What Makes a Tanka Memorable?
I think the closest I've come to defining 'what makes a memorable or quality tanka' was in my Judge's Report for the 2013 British Haiku Tanka Award (in which David placed first!). I think it explains how I feel and what I will be looking for, with two fine examples:
Put simply, tanka is an untitled, unrhymed quintain; a ‘short song’, a sketch from life. Traditionally, tanka explore the themes of love, longing and loss and often have a deep sense of the painfully ephemeral nature of existence. As distant as modern English language tanka may seem from the waka of the Man'yōshū, it continues to honour its ancient forbear, exploring these universal themes and concerns. I am particularly fond of tanka that pay homage to that time-honoured tradition and yet are also imbued with the character of our own era.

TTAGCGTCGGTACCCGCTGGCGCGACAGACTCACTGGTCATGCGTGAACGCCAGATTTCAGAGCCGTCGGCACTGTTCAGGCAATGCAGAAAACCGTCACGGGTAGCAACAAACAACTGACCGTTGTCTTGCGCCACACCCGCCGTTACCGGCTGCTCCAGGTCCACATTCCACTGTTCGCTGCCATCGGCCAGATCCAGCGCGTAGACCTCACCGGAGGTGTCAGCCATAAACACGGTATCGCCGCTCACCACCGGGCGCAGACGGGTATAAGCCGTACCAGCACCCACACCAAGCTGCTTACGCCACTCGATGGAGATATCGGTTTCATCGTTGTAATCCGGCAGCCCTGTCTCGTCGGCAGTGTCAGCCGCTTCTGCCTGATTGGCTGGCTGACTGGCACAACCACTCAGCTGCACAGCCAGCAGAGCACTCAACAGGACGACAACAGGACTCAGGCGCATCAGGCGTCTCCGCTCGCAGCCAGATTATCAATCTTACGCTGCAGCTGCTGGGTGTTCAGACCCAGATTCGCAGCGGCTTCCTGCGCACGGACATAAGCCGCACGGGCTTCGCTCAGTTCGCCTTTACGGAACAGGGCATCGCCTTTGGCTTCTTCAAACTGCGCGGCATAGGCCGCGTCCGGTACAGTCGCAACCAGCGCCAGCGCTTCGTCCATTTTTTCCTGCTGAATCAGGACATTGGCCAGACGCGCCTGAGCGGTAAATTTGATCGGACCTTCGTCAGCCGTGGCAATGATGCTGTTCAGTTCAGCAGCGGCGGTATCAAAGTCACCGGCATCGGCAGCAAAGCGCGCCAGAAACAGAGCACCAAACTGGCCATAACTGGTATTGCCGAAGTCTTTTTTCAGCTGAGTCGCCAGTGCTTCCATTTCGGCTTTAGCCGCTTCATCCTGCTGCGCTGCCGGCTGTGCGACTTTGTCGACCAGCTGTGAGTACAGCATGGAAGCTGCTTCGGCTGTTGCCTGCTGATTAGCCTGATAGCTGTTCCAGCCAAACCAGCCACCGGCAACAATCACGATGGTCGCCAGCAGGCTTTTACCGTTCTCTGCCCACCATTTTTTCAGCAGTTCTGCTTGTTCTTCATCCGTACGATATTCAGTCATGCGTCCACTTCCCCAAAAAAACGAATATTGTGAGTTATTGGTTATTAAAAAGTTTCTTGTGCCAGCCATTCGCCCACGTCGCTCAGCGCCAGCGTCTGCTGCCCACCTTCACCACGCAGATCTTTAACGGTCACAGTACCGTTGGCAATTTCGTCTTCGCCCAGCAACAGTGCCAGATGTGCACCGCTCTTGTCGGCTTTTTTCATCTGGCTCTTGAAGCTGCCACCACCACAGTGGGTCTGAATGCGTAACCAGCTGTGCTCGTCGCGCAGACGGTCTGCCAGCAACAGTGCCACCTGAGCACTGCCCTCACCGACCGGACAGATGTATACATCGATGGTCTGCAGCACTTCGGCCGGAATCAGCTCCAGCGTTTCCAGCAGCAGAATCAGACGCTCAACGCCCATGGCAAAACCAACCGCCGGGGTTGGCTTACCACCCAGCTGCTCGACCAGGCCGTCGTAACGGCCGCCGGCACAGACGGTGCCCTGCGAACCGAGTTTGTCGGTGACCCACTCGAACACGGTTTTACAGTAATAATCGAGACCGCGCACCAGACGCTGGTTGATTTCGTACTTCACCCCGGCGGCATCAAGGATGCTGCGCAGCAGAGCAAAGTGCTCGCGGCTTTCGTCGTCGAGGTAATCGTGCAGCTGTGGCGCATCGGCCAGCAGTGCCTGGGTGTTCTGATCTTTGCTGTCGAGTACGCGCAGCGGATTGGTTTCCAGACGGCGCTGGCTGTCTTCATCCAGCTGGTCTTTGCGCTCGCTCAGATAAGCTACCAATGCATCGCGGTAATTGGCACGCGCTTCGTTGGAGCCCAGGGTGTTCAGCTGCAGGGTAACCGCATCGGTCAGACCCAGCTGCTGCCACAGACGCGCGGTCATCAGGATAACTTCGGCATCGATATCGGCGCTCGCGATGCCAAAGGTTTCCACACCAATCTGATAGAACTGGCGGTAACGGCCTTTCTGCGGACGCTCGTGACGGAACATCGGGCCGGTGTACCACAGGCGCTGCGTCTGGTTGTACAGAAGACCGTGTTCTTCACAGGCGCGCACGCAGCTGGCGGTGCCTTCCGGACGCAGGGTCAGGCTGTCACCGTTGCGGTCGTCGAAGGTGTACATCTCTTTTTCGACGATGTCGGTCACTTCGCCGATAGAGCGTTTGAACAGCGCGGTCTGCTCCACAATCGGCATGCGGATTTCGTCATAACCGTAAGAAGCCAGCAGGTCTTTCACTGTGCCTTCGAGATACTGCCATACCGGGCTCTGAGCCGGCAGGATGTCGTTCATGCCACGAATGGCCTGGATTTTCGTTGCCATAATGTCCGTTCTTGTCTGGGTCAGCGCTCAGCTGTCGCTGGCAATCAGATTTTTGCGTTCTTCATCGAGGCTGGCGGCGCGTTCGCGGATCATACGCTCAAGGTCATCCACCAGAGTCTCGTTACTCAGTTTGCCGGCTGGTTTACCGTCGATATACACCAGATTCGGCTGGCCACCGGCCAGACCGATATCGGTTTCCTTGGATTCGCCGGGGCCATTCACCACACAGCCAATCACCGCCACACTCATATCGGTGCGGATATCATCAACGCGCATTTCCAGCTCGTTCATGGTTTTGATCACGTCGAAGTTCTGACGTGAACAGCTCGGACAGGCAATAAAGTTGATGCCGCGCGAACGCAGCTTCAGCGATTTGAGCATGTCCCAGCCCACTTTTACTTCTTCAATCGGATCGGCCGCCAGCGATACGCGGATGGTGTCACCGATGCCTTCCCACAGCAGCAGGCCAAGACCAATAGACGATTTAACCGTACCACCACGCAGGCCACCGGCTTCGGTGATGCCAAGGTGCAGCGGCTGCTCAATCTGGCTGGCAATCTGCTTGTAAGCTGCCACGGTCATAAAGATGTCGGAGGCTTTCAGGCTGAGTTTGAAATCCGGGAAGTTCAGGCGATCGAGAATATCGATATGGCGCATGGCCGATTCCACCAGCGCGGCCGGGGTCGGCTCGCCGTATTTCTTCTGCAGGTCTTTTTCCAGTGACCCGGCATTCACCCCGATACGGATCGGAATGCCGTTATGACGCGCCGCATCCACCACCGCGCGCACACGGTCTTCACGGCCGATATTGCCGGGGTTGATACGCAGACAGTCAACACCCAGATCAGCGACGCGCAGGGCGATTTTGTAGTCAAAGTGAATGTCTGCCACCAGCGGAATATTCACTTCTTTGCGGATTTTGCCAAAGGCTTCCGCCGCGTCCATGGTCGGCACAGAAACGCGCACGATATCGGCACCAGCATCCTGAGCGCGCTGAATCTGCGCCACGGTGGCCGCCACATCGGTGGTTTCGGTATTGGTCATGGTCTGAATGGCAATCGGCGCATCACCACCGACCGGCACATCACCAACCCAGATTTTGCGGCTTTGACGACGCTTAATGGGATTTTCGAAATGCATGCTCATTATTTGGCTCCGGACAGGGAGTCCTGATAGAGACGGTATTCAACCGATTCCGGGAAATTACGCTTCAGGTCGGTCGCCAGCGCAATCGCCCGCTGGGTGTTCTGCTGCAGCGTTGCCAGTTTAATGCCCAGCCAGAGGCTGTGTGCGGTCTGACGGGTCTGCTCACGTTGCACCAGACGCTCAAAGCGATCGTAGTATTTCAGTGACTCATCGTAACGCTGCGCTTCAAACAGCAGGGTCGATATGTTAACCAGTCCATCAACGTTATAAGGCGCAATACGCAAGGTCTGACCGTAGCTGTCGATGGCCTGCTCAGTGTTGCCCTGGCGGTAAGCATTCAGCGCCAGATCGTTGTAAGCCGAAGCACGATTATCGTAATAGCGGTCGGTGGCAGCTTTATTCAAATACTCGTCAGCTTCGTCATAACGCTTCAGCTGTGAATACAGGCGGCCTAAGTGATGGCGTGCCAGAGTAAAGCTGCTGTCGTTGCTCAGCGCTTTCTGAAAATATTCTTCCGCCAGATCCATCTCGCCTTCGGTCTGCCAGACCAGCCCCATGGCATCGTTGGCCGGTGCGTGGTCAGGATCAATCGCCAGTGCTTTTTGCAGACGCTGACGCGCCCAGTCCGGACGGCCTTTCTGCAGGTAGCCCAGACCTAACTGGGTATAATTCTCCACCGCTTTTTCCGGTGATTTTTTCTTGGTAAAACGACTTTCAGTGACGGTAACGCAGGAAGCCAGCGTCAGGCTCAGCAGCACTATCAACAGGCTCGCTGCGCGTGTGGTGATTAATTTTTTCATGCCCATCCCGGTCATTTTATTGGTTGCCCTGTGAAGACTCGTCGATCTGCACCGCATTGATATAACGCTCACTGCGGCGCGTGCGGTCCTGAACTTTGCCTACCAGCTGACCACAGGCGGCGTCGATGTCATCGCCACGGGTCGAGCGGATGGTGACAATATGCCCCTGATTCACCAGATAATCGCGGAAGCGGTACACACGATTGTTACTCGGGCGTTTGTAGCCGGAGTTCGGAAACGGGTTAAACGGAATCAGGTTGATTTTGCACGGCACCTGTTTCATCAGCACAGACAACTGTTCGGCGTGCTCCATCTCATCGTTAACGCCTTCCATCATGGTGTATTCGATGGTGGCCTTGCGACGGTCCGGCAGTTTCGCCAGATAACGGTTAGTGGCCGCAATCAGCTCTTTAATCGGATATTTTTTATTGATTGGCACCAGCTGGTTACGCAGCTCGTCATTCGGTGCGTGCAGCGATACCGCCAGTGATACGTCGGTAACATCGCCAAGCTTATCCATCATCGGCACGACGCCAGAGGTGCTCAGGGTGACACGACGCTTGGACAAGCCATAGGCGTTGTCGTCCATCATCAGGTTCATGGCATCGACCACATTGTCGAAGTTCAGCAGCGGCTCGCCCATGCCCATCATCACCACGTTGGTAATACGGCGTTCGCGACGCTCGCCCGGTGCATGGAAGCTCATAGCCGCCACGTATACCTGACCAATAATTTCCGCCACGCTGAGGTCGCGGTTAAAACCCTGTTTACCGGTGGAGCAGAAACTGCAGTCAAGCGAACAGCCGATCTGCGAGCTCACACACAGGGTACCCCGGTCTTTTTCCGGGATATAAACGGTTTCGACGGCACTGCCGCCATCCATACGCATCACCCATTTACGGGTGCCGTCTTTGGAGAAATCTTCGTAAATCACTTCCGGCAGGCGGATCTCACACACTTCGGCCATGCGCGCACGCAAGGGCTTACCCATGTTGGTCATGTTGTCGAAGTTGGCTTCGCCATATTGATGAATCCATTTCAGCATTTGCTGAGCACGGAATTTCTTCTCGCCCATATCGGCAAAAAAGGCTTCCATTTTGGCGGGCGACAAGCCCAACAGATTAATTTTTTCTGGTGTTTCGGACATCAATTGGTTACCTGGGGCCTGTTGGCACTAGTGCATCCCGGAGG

There were many excellent tanka which exhibited several of the above qualities, but few struck me as innovative or memorable. I was looking for something more: a new twist on an old theme. For me, a fine tanka has what Denis Garrison so aptly described as “dreaming room”.
of those who have never
been to sea . . .
men who can tattoo
‘I love you’ to the bone